On Monday, the Supreme Court reversed the anti-sports sports gambling law, a major hurdle in nationwide sports betting. A business that essentially built the NFL in the early 20th century. Last summer, June to be precise, I wrote a piece highlighting gambling and it's role in building the foundation of the NFL and its role in growing the current game. Given the news today, it seems especially relevant.
The National Football League has long held the stance that any affiliation with a gambling entity or likeness flies in the face of the integrity of the shield. However, that ignores the fact that the NFL shield was built on and continues to grow at a rapid rate, because of gambling.
And it's not going to change anytime soon, despite commissioner Roger Goodell's public stance against nationwide legalized sports betting. Let's put it this way, if the NFL really wanted to eliminate gambling, they could. But why eliminate a massive source of product interest and revenue?
The NFL's ties to gambling are nothing new. Going back to the infancy of the NFL, gambling has been a driving force for the league. Some people claim that Steelers' founder and racetrack owner, Art Rooney Sr., purchased the franchise in 1933 with winnings from horse racing.
Although that may be unproven, other affiliations are not. Chicago Cardinals (now in Arizona) founder Charles Bidwill Sr. was also a racetrack owner (more on him in a minute). Tim Mara, the founder of the Giants, was a bookie at the time of his purchase of the Giants. All three franchises still remain within the family.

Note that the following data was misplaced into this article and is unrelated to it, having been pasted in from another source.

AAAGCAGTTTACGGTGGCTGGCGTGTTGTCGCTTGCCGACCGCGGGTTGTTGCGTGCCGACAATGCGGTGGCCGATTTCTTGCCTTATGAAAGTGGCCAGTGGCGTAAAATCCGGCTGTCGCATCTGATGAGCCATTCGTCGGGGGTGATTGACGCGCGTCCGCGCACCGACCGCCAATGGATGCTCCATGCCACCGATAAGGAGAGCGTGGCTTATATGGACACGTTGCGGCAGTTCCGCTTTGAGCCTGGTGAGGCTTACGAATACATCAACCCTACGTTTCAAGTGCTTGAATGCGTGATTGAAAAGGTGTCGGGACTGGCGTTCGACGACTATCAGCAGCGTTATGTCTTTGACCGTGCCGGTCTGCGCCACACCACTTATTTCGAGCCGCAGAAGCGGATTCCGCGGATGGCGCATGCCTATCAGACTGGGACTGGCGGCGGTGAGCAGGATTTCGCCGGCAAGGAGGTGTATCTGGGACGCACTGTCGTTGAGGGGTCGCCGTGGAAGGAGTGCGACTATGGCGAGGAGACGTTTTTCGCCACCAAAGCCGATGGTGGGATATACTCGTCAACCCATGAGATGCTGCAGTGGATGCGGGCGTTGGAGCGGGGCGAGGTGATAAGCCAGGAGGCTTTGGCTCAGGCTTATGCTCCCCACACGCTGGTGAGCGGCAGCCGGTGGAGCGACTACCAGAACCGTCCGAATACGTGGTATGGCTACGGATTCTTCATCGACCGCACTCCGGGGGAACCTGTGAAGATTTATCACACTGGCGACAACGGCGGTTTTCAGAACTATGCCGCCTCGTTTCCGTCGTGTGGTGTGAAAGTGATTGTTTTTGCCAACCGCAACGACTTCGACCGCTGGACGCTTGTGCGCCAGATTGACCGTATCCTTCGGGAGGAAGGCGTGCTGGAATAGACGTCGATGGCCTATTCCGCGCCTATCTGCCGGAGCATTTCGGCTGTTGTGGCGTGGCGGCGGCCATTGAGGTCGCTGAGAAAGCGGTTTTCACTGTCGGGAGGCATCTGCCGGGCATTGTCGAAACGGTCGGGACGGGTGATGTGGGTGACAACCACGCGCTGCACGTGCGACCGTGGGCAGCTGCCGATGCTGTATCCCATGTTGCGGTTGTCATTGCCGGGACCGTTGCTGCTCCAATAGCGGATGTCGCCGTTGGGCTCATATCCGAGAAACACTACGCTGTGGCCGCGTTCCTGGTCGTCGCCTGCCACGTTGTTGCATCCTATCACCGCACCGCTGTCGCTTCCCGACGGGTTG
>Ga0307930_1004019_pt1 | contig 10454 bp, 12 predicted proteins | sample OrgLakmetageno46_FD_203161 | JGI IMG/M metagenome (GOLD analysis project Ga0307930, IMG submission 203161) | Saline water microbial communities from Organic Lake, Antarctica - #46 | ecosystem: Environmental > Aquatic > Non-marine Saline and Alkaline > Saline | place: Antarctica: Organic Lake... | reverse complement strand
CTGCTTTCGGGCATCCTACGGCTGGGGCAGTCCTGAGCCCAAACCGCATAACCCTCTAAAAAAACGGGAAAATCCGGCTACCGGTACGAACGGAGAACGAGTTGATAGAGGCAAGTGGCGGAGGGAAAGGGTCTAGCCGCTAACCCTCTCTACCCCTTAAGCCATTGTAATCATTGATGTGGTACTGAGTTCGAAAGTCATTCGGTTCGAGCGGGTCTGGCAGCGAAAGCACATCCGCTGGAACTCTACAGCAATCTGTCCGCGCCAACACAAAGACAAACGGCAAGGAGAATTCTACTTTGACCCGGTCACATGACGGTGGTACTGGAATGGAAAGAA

Back to Bidwell. Before he ultimately founded the Cardinals, Bidwell Sr. was a known gambler and bootlegger who had ties to Al Capone's mob. In the 1920's Bidwell helped George Halas finance one of the league's most storied franchises, the Chicago Bears.
And the list goes on. Former Cleveland Browns owner, Arthur McBride, was the head of the Continental Racing Wire. What is that you ask? It was the mob's gambling news service.
McBride would later sell the franchise to Art Modell, who like many owners that preceded him, was involved in horse racing. His partner at the horse track was a man named Morris Wexler. He too had ties to the Continental Racing Wire and Capone's mob.
In a more recent example, beloved San Francisco 49ers owner and recent inductee to the Pro Football Hall of Fame, Eddie DeBartolo, bribed a Louisiana governor, $400,000, for a casino boat license. DeBartolo avoided jail time but was banished from the NFL for just the 1999 season. However, he decided not to return to the team, handing over power to Denise York.
Back to the present
The point is that gambling has been a foundation for the league, whether league wants to admit it or not. Roger Goodell and the commissioners before him have all hidden behind the "integrity" of the league. When it is not so much about integrity for the NFL, but about money.
A Sporting News story from 2014 introduced us to Rich Baccellieri, who was a supervisor at the Caesars Palace sports book in the 80's. In this story, he outlines what he felt was the true motivating factor for the NFL.